I like the Taranis/Frsky gear, except for the fragile tiny button on the rx. I have broken one button on a rx, and I found during the above exercise the failsafe would not work on another rx. I have posted on the Taranis website about how fiddly the bind procedure is, requiring depression of the tiny button while simultaneously operating the power switch. I think a system that uses sequential procedures (such as insert a bind plug, then add power) is easier - at least it is for me! Fortunately the failsafe procedure is simpler; however I am now super careful about how I press the button, using a fine wooden stick.

With my Taranis website post I found some support for my views on the button; however the moderator suspected I was a Spektrum ring-in.


RE: IMPORTANT SAFETY ISSUE - eaglej - 08-03-2016

Hi Jason,

Is there any work around for those who use the Turnigy system.

ie: I have a Turnigy 9XR-Pro with a Flysky Module and I use the standard Turnigy receivers.

I have searched the internet, but there does not seem to be a failsafe...having said that, someone always seems to come up with a work around.

Thanks, James

RE: IMPORTANT SAFETY ISSUE - disoriented - 08-03-2016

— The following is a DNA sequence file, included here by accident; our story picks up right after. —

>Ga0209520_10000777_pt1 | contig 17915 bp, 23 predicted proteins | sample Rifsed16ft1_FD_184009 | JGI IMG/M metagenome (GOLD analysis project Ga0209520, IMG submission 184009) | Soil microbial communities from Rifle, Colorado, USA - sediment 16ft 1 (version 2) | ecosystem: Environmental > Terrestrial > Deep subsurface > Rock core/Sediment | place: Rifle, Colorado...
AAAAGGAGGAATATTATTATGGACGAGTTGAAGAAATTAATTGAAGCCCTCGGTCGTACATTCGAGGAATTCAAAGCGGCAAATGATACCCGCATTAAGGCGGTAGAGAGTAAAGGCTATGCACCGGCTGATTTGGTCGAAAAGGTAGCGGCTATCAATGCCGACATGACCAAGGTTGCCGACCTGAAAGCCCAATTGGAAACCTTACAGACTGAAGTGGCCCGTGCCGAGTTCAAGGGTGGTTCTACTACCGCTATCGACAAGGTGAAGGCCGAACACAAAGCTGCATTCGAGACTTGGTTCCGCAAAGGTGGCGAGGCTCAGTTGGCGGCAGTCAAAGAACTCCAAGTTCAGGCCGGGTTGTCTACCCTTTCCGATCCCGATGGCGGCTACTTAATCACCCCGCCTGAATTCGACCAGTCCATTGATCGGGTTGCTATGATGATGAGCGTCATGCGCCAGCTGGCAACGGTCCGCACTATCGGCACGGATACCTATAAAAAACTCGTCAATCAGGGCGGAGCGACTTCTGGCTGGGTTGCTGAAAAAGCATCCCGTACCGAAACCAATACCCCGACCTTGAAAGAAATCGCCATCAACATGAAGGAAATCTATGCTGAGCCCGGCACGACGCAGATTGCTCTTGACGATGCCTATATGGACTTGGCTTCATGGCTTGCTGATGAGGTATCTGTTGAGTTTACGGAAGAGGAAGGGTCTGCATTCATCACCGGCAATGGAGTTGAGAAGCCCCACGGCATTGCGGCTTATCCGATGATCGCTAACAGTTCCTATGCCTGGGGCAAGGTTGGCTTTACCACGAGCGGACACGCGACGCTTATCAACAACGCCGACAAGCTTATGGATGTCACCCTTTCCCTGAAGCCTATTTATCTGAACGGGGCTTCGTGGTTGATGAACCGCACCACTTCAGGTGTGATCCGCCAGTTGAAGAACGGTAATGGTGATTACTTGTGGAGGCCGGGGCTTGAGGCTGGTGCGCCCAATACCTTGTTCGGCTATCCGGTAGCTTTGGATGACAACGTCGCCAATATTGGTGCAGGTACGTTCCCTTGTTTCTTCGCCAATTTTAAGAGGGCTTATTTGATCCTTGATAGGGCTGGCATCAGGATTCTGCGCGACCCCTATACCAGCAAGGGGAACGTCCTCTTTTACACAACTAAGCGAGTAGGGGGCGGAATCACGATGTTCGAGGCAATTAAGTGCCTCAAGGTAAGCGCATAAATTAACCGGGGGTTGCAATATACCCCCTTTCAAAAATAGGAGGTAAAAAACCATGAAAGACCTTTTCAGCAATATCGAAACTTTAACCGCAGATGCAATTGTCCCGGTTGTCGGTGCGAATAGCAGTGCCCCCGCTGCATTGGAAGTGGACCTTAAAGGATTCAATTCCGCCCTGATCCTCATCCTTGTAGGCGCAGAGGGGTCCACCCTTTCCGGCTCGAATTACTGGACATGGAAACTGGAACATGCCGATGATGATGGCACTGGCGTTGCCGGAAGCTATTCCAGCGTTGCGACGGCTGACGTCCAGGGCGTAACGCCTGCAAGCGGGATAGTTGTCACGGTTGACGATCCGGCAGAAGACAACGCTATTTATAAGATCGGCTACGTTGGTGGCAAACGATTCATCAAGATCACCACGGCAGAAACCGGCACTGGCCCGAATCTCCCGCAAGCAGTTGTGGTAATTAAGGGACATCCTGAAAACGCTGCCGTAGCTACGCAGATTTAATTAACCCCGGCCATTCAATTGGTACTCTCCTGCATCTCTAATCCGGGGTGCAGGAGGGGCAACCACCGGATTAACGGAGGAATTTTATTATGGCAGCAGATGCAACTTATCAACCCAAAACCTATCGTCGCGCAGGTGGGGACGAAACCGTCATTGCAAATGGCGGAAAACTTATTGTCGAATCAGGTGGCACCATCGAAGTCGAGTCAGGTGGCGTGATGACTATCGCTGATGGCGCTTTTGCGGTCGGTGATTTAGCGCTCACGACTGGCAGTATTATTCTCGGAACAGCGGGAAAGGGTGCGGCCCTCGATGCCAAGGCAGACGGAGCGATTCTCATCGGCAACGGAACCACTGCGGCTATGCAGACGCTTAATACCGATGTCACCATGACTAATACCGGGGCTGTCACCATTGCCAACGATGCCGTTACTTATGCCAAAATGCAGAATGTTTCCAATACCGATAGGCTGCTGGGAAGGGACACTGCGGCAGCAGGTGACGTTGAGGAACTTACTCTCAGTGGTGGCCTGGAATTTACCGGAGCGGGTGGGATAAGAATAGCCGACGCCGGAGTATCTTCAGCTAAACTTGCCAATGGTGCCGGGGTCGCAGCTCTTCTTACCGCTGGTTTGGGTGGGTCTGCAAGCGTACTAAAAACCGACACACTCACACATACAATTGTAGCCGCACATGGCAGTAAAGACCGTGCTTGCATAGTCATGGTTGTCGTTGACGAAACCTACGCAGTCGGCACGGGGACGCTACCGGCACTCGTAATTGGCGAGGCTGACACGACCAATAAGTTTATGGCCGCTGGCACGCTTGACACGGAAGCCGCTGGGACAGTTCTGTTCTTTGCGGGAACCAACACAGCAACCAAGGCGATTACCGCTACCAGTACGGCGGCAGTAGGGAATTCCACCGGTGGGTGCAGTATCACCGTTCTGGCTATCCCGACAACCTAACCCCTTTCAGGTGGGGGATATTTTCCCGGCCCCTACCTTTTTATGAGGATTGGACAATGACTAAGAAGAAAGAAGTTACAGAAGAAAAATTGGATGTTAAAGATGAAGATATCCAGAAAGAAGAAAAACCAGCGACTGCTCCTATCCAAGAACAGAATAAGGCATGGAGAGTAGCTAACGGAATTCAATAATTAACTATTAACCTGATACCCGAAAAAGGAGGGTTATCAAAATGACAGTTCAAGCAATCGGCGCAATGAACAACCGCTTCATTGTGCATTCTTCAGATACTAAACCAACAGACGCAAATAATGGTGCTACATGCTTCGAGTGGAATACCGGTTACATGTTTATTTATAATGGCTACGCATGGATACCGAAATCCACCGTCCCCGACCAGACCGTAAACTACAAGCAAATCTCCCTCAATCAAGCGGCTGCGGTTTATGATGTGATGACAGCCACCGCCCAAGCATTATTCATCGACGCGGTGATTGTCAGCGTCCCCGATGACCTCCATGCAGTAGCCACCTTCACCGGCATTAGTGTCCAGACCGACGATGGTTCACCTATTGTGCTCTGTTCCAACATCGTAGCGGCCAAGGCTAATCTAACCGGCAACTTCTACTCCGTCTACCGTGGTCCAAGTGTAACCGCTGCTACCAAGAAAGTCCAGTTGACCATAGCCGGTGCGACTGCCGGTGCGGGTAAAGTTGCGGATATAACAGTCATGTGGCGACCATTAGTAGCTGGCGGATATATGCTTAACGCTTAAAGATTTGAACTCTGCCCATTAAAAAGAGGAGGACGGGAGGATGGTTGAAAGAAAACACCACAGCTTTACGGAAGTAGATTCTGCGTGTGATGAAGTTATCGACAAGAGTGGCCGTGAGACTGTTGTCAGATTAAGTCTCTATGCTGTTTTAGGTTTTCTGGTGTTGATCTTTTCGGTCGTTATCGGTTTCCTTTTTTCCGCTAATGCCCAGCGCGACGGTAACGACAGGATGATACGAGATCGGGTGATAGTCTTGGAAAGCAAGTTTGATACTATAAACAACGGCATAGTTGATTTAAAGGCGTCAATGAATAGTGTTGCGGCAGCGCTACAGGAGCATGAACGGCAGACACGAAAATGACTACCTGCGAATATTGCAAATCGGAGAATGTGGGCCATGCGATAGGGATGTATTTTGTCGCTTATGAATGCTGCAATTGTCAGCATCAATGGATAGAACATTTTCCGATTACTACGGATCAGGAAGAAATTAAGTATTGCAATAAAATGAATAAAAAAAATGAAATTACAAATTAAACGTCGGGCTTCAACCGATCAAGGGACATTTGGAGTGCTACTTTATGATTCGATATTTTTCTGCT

"Failsafe" generally refers to the ability of some receivers to hold specific predefined channel outputs if the link with the transmitter is deemed lost. Even without failsafe, the receiver may still react to signal loss by dropping the throttle channel to zero, which is all we really want for most scenarios.

With the prop removed, it should be a relatively simple test.

RE: IMPORTANT SAFETY ISSUE - secant0give - 08-03-2016


With FRsky receivers, basically the failsafe function is contained with in the receiver.
It doesn't matter of your using another radio with an FRsky module.

You simply turn both TX & RX on place the sticks where you want them and momentarily push the button on the RX.

Ideally you'd set throttle to zero and a slight bit of up elevator for a fixed wing.
If you have a quad with RTL mode you set the switch that initiates RTL for failsafe. or you might set alt hold mode or a throttle setting just below hover.

Bear in mind that fail safe might only be temporary and control might be restored after some short but worrisome interval. I've seen this happen.

RE: IMPORTANT SAFETY ISSUE - symowallo - 08-03-2016

Hey guys - he has FLYsky not FRsky.

FLYsky is the system OEM'd by Turnigy.

RE: IMPORTANT SAFETY ISSUE - secant0give - 08-03-2016

Oh bugger that's my dishloksia kicking in I didn't read his post correctly Frown

I did a quick google search but I can't view a lot of the RC groups pages from this machine as they are blocked.

As Andre said the main thing is that the throttle should drop to zero on a fixed wing. I'm not sure what the FLYsky RX does when it looses signal but there's a fair chance that it just doesn't out put any PPM to the channels. If that's the case then the ESC will just shut the motor down and you'll get that by default. ?? Did you test it to see what happens??

It looks like it should according to this tutorial for using it with the APM

There seem to be a fair few posts about the failsafe with FLYsky so it would be a good idea to look into it.